pissweak parent posted Oh 1963! When retro comes with a hefty side serve of sexism at Piss-weak Parenting in which she writes about the representation of gender roles in retro children’s books.
Case in point: Man do outdoor labour – Woman do indoor domestic duties. And it isn’t helped that I happen to enjoy cooking, gardening and am a stay at home mum. So even though Dad does lots of cooking, plenty of cleaning and looks of kids duty I still feel an extra burden to work at breaking down the stereotypes.
[Image Description: A two page spread of a retro children’s book. The left hand page shows a man in a checked shirt and hat carrying two baskets of tomatoes, with a row of tomato plants behind him. The right hand page shows a woman in a dress and apron stacking produce on kitchen shelves]
[image source: Piss-weak Parenting]
Tammi Jonas at Tammi Tasting Terroir writes a post about the implications of gender, class, and sustainability for the local food movement in Feminists Don’t Have to Eat Fast Food.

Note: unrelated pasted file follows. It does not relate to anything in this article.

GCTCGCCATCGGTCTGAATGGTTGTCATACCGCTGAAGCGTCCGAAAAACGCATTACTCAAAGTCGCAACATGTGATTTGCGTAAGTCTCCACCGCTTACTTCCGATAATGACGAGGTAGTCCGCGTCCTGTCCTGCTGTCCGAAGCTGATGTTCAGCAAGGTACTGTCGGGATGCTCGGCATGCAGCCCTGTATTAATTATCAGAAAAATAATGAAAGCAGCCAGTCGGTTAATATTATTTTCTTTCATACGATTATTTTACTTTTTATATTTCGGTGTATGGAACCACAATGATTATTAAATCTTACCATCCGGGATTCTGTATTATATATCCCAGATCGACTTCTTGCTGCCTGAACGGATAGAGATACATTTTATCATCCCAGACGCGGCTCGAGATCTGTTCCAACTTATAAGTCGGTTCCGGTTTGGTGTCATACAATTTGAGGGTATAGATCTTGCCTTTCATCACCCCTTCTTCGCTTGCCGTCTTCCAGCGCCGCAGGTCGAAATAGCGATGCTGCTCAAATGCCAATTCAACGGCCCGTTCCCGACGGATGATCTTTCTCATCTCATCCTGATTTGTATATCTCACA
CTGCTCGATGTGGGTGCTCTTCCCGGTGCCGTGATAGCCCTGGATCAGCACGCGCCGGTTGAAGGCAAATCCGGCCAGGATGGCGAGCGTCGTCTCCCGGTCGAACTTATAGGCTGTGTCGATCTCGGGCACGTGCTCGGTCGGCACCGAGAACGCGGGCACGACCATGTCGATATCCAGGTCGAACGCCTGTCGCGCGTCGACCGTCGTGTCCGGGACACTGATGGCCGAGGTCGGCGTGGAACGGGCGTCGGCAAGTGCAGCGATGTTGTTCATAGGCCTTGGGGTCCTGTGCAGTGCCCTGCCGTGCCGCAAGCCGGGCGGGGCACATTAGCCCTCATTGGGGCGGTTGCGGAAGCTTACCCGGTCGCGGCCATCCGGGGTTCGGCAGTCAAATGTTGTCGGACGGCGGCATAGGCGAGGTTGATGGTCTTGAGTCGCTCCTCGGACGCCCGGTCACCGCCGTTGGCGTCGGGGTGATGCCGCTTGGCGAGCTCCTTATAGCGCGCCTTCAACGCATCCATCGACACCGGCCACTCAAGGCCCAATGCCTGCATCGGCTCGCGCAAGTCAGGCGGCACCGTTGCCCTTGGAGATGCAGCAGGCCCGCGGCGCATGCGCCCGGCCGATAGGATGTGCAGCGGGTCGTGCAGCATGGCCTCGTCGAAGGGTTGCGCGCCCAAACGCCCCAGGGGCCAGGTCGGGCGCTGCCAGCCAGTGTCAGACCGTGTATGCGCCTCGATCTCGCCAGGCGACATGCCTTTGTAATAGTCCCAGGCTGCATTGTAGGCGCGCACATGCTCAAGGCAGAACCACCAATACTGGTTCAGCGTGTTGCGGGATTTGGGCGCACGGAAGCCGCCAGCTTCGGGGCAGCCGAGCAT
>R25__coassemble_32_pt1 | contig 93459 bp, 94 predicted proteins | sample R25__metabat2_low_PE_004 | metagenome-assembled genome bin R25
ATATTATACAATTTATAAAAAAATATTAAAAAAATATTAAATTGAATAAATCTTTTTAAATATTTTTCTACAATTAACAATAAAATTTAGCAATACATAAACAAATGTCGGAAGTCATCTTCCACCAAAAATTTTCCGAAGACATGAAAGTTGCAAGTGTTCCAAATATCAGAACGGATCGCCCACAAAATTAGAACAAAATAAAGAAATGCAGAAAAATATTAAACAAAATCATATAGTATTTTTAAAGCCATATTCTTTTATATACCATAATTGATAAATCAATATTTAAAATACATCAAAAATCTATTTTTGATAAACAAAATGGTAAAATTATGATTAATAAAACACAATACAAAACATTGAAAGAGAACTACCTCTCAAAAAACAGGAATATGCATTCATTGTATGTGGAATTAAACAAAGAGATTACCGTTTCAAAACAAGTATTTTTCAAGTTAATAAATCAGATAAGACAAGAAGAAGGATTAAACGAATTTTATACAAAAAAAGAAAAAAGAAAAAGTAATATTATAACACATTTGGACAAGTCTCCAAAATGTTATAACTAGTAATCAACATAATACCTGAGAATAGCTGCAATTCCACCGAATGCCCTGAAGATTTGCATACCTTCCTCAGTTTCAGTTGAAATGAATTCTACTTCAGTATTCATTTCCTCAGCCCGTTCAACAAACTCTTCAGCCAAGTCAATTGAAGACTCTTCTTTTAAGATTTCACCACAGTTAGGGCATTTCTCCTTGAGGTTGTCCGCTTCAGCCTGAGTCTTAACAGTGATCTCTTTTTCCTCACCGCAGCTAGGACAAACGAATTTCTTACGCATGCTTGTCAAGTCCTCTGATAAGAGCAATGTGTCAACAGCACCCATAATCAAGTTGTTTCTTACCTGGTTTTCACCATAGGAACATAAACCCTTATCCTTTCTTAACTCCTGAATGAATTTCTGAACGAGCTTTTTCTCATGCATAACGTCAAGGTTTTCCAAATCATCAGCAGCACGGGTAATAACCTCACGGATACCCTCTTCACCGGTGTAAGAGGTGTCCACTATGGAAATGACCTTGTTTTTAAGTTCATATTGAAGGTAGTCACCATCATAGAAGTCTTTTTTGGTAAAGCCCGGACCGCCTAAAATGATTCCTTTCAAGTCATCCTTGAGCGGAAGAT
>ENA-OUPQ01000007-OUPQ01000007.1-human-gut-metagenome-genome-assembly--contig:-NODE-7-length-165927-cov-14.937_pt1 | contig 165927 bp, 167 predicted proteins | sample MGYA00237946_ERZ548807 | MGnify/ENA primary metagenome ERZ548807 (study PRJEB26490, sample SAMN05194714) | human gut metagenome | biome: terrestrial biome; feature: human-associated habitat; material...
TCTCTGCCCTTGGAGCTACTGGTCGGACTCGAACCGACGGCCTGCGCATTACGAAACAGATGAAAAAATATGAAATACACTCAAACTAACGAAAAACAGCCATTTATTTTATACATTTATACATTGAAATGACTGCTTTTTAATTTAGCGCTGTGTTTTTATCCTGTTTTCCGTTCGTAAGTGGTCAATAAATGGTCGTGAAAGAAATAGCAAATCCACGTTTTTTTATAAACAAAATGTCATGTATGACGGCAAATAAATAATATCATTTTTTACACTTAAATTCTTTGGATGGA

It is obviously not just white middle-class privilege to have a thriving home garden, it’s for anyone who cares about their own, their families’ (if they have one) and the planet’s well being. It is also not just drudgery, and a new way to chain women to the kitchen sink. Our culture’s sense of entitlement to a life of convenience and uber-consumerism is neither making us happy nor providing our children with a future.
Queen of Thorns wrote an explanation of why women’s rooms are not sexist with A room of one’s own at Ideologically Impure.
It’s a room. Usually (from my experience of two major NZ universities) it is a pokey little room completely off the main thoroughfare with minimal signage.
Pay disparity? Actually affects women’s lives. Lack of childcare facilities, getting fired when you get pregnant, expectation of having to work fulltime AND be Supermum, massively disproportionate rates of sexual violence and family abuse? Actually affects women’s lives.
Gentlemen at Penguin unearthed questioned the practice of group emails being addressed to “Gentlemen” in the workplace.
any email addressed to “Gentlemen” (whether I’m in the to or the cc list) says to me that the author’s default (and probably entirely unconscious) assumption is that his (invariably his) work colleagues are male.